Though George W, Bush is not the first American president with artistic skills,* the body of work he recently created is likely to have a greater impact than anything produced by previous artistic presidents. Bush’s remarkable collection of portraits of military vets who have served our country since 9/11 is a unique endeavor and a powerful expression of respect for warriors who so often remain anonymous.Titled “Portraits of Courage: A Commander in Chief’s Tribute to America’s Warriors,” the exhibit of his paintings opened this past Saturday at the Witte Museum.
“I painted these men and women as a way to honor their service to the country and to show my respect for their sacrifice and courage,” wrote the former president to explain his motivation. “I hope to draw attention to the challenges some face when they come home and transition to civilian life – and the need for our country to better address them”
At the Friday morning press preview a couple of vets were present to speak with the media. Among them was John Faulkenberry who currently lives in Boerne with his wife and young son. He is depicted playing golf with another vet, Robert Dove, by his side. Though both men participated in Warrior Open golf tournaments sponsored by the Bush Institute, they were never actually together on the golf course, explained Faulkenberry. The pairing is the product of the artist’s imagination, he said. In the painting, Faulkenberry’s leg prothesis is clearly visible
An Army vet, who served from 2006 to 2014, Faulkenberry was wounded in Afghanistan when his unit was ambushed by the enemy. He was shot several times in the right thigh, “basically cutting my leg in half” and lacerating his femoral artery. He remembers hearing on the radio someone saying, “We need to get out of here or Faulkenberry is going to die.” The road to recovery was arduous, both physically and emotionally. Other portrayed vets have similar stories even those whose wounds were not visible, including Army Sgt. Leslie Zimmerman (pictured below) and Sgt. 1st Class Michael R. Rodriguez (also pictured here).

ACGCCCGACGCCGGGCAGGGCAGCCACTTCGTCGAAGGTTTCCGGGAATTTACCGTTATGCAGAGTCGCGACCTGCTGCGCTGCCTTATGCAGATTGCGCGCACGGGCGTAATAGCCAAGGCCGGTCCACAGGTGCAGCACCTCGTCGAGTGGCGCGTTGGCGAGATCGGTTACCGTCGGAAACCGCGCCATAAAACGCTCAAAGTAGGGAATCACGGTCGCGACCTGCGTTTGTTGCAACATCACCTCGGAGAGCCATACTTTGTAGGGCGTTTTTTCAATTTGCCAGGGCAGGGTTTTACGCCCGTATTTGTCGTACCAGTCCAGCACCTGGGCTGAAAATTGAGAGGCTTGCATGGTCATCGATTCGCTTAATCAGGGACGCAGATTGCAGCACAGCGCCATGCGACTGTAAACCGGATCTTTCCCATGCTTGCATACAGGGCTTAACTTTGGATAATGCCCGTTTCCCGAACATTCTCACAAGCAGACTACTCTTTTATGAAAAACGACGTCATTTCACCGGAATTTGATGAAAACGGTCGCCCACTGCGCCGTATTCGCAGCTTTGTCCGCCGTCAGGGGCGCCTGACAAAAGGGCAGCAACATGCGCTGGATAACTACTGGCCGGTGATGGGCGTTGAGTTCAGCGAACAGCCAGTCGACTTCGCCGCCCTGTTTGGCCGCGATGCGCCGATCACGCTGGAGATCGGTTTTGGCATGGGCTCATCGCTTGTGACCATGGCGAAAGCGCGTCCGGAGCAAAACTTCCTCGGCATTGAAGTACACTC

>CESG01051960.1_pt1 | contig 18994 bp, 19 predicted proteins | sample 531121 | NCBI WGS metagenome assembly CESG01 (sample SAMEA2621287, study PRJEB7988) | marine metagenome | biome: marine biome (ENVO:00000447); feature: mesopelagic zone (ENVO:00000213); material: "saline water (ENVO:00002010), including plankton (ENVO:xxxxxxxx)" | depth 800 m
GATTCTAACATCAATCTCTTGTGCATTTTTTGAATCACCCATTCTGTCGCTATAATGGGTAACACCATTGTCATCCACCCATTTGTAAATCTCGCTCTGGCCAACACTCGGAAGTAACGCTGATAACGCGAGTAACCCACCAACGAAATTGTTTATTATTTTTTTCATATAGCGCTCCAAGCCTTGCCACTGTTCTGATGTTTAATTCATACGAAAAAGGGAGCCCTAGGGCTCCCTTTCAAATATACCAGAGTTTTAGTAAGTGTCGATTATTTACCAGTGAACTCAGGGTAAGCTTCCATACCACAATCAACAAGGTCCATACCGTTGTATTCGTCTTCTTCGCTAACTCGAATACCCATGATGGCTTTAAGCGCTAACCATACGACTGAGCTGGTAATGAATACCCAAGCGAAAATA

President Bush met and befriended all of them.
Being painted and helped by the former president is something that Faulkenberry deeply appreciates. “We were honored to serve him (as commander-in-chief) and he is now honoring us,” he said. “This has been very exciting.”
Every painting in the show is accompanied by a brief written account about the depicted warrior or warriors, written by Bush himself. A book containing all their stories along with the portraits is also available for sale in the gift shop. Altogether, there are 66 portraits and a four-panel mural.
Tough Bush took up painting later in life, with this project, he clearly chose a subject matter close to his heart and created poignant, eloquent images that hold your attention. Spending some time in their presence may lead you to reflect on fate and sacrifice, on war and the consequences of war, and perhaps wonder about what you, and the rest of us, can do to prevent wars and help these former warriors rejoin normal life.
- The other artist presidents are Jimmy Carter, Dwight Eisenhower and Ulysses Grant
Members of the military and their families will receive free admission during the weekends of Aug. 18-19 and Sept. 15-16.The exhibit will close Sept. 30. For times and tickets go to www.wittemuseum.org
Photos (from top) Group panel; John Faulkenberry with his painted image on the right behind him (photos by Jasmina Wellinghoff); Leslie Zimmerman; Michael R. Rodriguez (photos by Grant Miller)